“He’s just doing it to get attention”: An OT’s Perspective about meeting Behavioral needs of Children

Your child has thrown themselves on the floor of the grocery store, right in front of your cart in a sprawled and tyrannical fashion. Or, your child has drawn letters in permanent marker all over your newly painted dining room wall. Maybe your child is actively picking on their sibling, spitting gum in their ear, taking scissors to their hair, tying them to the front yard maple tree, stealing food from their plate, or relentlessly teasing them. Even worse, maybe your child is showing up for a juvenile detention hearing for the umpteenth time for typical neighborhood vandalism.

How would a seasoned parent or caregiver react to these behaviors? Be honest. Would your initial reaction be full of sheer anger and shock? Would you automatically pull out your proactive, authoritative parent tool kit and tackle this problem logically? An experienced parent who has been exposed to endless behavioral issues from their child probably has the same reaction as everyone else: fatigue, numbness, eye-rolling, and a slight dash of sarcasm. Our verbal reaction is unanimous: "He/she is just doing this to get attention".

Here is why there is so much wrong with familiarizing ourselves with this saying: "He/she is just doing this to get attention":

  • Well of course your child is doing something to get attention! The second a child is conceived in the womb, he or she is asking for attention from a loving and caring parent. They heavily depend on adults for survival: food, liquids, medicine, etc. Methods for getting attention are loud and upsetting because the child is unable to verbalize their needs at an early age. As the child gets older and gets basic language down, they communicate in ways that can be very irritating to a parent because they can't quite formulate what they want on an abstract level. This often includes a need for social interaction to communicate their internal problems that parents struggle with seeing on the surface.
  • It's a very self-limiting and degrading phrase: By regularly using this phrase, you are telling your child that you are not going to do anything to help their situation. You have decided that their problems are smaller and insignificant as compared to yours.
  • It's an admittance of defeat: You have come to terms with the fact that you can do absolutely nothing to help your child. You, the parent who is supposed to be taking the lead and guiding your child through a life that they haven't lived yet.

Behavioral problems in children are many and can be very difficult to interpret, especially if they are unable to verbally communicate. For some parents, maybe you think you have tried to provide every solution known to mankind and nothing has worked. From an OT's perspective, take a step back and try or revisit some of these approaches:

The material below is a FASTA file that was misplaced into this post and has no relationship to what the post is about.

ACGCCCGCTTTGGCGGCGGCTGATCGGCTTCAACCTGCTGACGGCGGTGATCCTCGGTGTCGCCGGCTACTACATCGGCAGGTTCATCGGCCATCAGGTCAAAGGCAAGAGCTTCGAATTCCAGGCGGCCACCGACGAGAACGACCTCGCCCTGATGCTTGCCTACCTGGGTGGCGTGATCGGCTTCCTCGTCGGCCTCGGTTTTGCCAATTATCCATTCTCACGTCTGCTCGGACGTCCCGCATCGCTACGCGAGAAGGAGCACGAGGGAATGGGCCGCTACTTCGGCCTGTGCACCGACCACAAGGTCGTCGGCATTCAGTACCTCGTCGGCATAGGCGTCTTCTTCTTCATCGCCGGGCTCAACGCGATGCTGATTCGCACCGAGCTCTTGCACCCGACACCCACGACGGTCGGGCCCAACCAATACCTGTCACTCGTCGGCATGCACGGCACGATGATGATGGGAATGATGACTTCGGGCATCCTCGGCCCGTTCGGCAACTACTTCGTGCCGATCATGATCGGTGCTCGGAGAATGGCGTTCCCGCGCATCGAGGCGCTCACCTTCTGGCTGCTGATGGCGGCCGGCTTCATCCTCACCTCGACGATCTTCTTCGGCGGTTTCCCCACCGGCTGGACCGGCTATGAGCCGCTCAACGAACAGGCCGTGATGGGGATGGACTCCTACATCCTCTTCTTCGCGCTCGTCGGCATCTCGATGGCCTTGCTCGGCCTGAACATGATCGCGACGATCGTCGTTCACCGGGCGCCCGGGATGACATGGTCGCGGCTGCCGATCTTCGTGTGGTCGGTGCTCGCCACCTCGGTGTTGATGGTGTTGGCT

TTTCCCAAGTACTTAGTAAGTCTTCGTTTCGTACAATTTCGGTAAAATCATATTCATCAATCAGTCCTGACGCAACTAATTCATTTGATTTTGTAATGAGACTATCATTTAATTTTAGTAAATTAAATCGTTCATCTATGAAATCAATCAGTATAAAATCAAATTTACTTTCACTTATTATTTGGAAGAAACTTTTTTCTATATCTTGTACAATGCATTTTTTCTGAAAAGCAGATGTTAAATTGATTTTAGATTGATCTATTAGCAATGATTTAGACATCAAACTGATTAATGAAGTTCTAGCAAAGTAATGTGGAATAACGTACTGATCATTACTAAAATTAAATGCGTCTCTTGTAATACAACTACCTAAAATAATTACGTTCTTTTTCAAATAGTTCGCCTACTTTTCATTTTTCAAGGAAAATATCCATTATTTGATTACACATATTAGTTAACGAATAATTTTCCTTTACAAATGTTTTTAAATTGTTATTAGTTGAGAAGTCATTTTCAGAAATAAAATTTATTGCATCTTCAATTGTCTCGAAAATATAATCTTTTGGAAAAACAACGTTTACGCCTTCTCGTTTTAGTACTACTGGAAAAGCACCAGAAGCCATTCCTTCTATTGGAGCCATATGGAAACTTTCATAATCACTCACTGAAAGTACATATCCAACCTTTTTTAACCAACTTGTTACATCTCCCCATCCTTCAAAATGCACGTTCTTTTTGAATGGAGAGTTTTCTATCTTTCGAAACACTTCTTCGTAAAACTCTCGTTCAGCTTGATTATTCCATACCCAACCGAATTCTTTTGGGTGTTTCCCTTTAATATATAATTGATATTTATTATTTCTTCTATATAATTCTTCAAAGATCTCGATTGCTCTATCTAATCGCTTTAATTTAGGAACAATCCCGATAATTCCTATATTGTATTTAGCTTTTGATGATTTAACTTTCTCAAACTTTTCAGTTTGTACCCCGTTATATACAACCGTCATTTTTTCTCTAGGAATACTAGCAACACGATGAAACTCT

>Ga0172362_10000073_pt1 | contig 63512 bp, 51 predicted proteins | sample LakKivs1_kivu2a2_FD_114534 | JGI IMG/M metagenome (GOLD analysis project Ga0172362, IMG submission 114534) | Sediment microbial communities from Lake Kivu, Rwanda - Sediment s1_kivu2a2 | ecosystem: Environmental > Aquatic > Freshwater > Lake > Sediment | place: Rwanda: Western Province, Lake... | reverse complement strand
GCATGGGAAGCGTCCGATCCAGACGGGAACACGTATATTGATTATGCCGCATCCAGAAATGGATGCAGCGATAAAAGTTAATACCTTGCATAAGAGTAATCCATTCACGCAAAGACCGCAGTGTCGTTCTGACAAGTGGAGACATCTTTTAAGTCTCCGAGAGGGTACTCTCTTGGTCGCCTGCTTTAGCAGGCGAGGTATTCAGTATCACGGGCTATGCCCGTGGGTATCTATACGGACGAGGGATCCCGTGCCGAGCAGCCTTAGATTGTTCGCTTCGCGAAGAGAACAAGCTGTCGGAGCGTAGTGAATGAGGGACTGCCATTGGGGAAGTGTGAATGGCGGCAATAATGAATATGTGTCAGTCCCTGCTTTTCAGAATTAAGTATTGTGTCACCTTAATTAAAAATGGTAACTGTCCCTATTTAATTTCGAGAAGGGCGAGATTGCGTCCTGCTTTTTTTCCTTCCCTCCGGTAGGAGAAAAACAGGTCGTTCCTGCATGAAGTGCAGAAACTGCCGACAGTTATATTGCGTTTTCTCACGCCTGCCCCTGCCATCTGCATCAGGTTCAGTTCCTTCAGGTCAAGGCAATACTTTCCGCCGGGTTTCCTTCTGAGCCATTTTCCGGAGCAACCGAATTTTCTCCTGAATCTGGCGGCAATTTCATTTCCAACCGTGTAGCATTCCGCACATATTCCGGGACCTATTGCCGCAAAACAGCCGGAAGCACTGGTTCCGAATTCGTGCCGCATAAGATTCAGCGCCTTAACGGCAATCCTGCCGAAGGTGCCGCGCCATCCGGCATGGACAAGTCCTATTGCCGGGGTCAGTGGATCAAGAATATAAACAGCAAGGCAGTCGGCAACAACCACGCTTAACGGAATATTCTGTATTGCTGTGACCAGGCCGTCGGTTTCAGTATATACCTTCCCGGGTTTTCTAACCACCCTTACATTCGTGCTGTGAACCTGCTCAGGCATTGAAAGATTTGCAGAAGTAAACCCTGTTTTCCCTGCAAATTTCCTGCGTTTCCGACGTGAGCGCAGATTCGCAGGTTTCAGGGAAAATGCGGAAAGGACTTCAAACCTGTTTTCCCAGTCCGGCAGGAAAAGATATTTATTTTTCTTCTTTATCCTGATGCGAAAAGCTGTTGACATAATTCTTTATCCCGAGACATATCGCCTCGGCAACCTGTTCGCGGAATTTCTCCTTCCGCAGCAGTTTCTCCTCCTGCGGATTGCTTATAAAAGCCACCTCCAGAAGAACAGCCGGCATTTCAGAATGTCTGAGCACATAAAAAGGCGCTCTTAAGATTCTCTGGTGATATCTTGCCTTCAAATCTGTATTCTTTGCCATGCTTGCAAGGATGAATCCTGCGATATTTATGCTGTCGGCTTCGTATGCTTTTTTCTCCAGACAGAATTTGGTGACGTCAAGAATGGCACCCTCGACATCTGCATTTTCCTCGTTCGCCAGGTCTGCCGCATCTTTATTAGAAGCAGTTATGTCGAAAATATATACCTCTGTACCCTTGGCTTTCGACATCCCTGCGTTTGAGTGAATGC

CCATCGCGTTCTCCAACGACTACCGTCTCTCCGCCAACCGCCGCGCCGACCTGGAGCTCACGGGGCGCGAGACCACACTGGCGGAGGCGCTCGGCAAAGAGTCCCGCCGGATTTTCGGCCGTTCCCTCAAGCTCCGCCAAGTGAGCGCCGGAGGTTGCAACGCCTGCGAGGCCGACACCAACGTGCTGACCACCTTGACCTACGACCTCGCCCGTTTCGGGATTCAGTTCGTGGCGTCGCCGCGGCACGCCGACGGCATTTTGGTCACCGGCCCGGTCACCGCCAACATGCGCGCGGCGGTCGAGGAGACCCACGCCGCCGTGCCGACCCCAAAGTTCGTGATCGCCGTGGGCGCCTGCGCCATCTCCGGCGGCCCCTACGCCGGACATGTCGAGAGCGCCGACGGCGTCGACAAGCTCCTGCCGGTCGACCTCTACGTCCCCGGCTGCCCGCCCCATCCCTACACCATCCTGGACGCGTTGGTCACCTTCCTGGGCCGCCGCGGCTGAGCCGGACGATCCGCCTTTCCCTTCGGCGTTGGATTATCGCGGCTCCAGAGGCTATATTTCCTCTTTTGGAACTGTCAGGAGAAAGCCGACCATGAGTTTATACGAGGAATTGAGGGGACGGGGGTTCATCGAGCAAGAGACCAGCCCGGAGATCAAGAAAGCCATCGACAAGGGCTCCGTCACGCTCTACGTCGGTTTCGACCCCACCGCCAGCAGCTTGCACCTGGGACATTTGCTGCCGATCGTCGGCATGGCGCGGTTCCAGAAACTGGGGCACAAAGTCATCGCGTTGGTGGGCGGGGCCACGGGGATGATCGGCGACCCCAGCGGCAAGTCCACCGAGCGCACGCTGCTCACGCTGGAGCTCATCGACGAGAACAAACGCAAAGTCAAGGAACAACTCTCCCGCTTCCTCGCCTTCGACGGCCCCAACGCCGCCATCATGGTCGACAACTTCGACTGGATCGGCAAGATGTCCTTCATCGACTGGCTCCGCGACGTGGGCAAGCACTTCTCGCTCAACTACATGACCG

• Get off your phone: One of the sole problems with children attempting to get attention in the most maladaptive ways is because every adult on this planet is glued to their phone screens. Put down your phone and give your child the face-to-face attention that they crave and desire.
  • Prioritize your relationship with your child: Why do you have a child in the first place? It's not usually because you need a new wall decoration or because you want someone else to raise your child. Create a lifestyle for yourself that heavily involves connecting with and providing for your child.
  • Meet the basic needs: This is essential for young children or children who can't speak very well. Review basic needs that need to be met: dirty diapers, toileting needs, illnesses, hunger, thirst, and sleep. Get to know your child and memorize what unmet needs produce what behavioral responses.
  • Check your attitude: Being a parent of a complicated child is challenging and very wearing on your emotions. The last thing you want to do is to combat your child's behavioral outbursts with your very own.  Commit to a daily update on yourself. Consistently check up on your own attitude while communicating with your child. Arrange for breaks and time away from your child and your house. Find ways to actively participate in hobbies or tasks that you find enjoyable, no matter how time-limiting your daily routine is.
  • Consult with a professional: If you are a loving and committed parent who has tried everything you can think of, consult with a specialist. This may include primary physicians, therapists, counselors, behavioral specialists, nutritionists, psychiatrists, etc. Don't stress yourself out thinking that you have to know everything about raising a child with behavioral issues.